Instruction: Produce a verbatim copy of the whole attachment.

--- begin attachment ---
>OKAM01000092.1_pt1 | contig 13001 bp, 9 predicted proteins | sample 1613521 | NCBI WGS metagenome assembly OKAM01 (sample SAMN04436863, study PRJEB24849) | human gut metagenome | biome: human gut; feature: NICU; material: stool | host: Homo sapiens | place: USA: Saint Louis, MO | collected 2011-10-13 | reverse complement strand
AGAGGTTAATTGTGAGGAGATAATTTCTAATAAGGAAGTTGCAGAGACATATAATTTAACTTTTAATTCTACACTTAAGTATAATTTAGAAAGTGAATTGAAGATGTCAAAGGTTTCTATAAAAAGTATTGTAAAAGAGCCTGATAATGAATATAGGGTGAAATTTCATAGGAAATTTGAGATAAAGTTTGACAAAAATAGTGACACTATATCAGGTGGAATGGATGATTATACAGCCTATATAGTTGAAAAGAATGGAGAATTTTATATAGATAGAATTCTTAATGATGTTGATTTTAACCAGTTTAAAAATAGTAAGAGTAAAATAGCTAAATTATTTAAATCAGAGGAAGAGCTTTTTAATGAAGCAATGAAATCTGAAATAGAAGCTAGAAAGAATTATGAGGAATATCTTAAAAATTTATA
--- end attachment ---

>OKAM01000092.1_pt1 | contig 13001 bp, 9 predicted proteins | sample 1613521 | NCBI WGS metagenome assembly OKAM01 (sample SAMN04436863, study PRJEB24849) | human gut metagenome | biome: human gut; feature: NICU; material: stool | host: Homo sapiens | place: USA: Saint Louis, MO | collected 2011-10-13 | reverse complement strand
AGAGGTTAATTGTGAGGAGATAATTTCTAATAAGGAAGTTGCAGAGACATATAATTTAACTTTTAATTCTACACTTAAGTATAATTTAGAAAGTGAATTGAAGATGTCAAAGGTTTCTATAAAAAGTATTGTAAAAGAGCCTGATAATGAATATAGGGTGAAATTTCATAGGAAATTTGAGATAAAGTTTGACAAAAATAGTGACACTATATCAGGTGGAATGGATGATTATACAGCCTATATAGTTGAAAAGAATGGAGAATTTTATATAGATAGAATTCTTAATGATGTTGATTTTAACCAGTTTAAAAATAGTAAGAGTAAAATAGCTAAATTATTTAAATCAGAGGAAGAGCTTTTTAATGAAGCAATGAAATCTGAAATAGAAGCTAGAAAGAATTATGAGGAATATCTTAAAAATTTATA